I find the R7 a lot less buzzy than the R9, although I have shot some R9s that were pretty calm right out of the box. And the BAM B26, which is an R9 copy, is surprisingly calm.

    I have also tuned a couple R7s that were loosey goosey and buzzy. They were a lot looser than I would have though for that power level.


  12. jello is about as close as it gets to the real stuff. same main ingredient. i figure, just use less water than usual for the recipe, chill, and shoot. i’ve tried myself, and your mixtures will vary, so best to do some experimentation with water-to-powder ratios. i made mine as a went along, turned out fine for my weak springer. also fun to shoot. it would be much less dense than animal flesh, but you could probably make an assumption between teh harer facial bar and the softer jello. you could make it the same density and use teh same chilling prodecures like the fbi does, if thats what you want. they use a bb for calibration.

  13. B.B.,
    Ah, now I see, the velocity variable, and why it’s so important to know the characteristics of your own gun at various ranges. And your very nice Whiscombe JW75 makes it possible to play around with the velocities. Makes perfectly good sense now that you put it in B&W.

  14. Yeah, the 7.9 premiers have been my trusted pellets for a while. I always liked them in my cf-x. They tend to be pretty accurate for hollow points, and they definately hit hard. I don’t know how much harder than normal pellets, but it’s good for squirrels. 😀 Their good pellets, Their easy to get from walmart for 5 bucks for 500 pellets. I like them.

    Now of course, with my condor, my pellet of choice is the .25 eun jin. 😀

  15. B.B can you compare the CP hollow points against the CP lights that you get in the cardboard box in your accuracy test? You may also want to throw in some JSB Exacts. I hope that you can test at two different ranges Have you considered using the material that NASA invented to resemble human flesh? What profile mounts will I need to use a Leapers 3-9×50 or 3-12×44 to scope a rws 52?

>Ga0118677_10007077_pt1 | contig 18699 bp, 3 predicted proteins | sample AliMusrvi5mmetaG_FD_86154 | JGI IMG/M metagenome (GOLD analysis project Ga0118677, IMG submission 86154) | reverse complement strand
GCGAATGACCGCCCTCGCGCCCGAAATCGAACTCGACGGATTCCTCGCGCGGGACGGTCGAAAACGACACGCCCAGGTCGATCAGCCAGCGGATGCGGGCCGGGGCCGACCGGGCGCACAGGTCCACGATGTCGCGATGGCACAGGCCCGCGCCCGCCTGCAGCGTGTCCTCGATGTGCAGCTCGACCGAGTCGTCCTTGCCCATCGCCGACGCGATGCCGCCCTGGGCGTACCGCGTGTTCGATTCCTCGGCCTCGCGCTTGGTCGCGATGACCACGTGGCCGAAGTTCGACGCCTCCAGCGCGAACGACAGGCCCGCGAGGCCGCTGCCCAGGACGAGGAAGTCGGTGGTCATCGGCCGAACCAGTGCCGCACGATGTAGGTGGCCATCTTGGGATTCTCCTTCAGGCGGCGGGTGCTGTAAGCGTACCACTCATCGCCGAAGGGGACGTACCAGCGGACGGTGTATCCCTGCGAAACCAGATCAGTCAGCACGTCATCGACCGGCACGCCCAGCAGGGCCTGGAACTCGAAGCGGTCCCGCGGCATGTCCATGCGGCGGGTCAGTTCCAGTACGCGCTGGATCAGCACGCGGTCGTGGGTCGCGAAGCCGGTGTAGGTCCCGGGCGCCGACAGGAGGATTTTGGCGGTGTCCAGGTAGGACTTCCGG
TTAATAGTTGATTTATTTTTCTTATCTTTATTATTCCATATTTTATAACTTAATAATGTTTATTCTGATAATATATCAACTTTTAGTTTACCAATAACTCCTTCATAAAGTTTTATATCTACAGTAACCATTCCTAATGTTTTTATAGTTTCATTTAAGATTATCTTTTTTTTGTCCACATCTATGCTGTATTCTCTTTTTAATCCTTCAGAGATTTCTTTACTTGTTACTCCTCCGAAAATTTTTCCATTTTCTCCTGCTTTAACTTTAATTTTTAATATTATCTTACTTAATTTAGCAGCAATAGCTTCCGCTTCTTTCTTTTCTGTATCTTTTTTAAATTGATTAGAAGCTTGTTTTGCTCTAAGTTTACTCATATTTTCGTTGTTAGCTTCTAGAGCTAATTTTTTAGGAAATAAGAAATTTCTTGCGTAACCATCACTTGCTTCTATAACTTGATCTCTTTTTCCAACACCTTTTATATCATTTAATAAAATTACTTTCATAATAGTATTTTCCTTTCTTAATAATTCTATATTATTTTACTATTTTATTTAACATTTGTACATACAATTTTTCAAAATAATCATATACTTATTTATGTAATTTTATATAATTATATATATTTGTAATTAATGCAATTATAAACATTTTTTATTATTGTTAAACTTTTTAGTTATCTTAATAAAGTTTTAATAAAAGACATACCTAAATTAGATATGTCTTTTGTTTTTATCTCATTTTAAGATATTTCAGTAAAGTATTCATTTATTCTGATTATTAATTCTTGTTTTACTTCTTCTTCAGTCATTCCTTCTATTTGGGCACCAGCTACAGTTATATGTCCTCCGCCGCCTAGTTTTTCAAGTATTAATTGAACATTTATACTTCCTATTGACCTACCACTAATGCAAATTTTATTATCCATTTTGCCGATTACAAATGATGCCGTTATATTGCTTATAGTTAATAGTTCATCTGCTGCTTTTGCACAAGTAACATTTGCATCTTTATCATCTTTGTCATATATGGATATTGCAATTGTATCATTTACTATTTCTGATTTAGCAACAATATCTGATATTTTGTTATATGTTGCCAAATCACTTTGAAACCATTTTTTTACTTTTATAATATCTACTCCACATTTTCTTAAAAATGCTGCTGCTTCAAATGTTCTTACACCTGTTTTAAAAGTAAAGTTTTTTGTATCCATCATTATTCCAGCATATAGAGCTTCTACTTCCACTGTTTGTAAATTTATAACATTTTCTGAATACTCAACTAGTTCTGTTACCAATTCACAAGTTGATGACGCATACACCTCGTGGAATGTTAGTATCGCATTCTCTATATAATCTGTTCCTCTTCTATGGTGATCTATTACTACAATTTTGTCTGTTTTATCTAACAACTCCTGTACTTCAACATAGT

16. B.B.
    I tried a few more ballistic gel test shots last night, this time with a piece of .090 thick leather belt in front of the ballistic gel. Total penetration was reduced about 25% compared to my original gel tests, and the expansion characteristics were leaning toward what you got with the Neutrogena, an increase with the CrosP HP and a reduction with the BeeCM. The medium certainly makes a difference.

  17. dm20, pestbgone, SyberSkin and others,

    Apparently this post about hollowpoint performance is of great interest to many readers. I like pestbgone’s solution of adding the leather belt in front of the media. I also promise to shoot CP lites when I get to the range to test the CP Hollowpoint.

    Whenever a blog resonates like this, it means shooters want to know more. I’m including all the comments – including the critical ones that commented on how fast the pellet was going and how close to the target I shot (which is really two sides of the same issue). I can do something about that in the future.

    Perhaps we can come up with a standard medium test for pellets by experimentation and discussion. Be fun to try, anyway.


  18. B.B. and others,
    Thought I’d offer this in case anyone is interested in a fun winter garage project. I apologize for the length.

    BALLISTIC GEL recipe and procedure:
    I got this info from
    I kept the same formulation but modified the procedure to something suitable volume-wise for airguns. It’s not difficult, but it takes a lot of time to do it right.

    Clear (not frosted) plastic storage box approx 12” x 6” x 3” deep
    One 8 oz box of Knox Unflavored Gelatin (has 32 1/4 oz pkts)
    (Don’t use Jello because it has sugar/sweeteners and won’t give consistent results)
    10 cups hot water
    Large stainless steel sauce pan
    Wire whisk for stirring
    Gravy separator like this: http://www.kitchenemporium.com/cgi-bin/kitchen/prod/49np3024.html
    Fine tooth hacksaw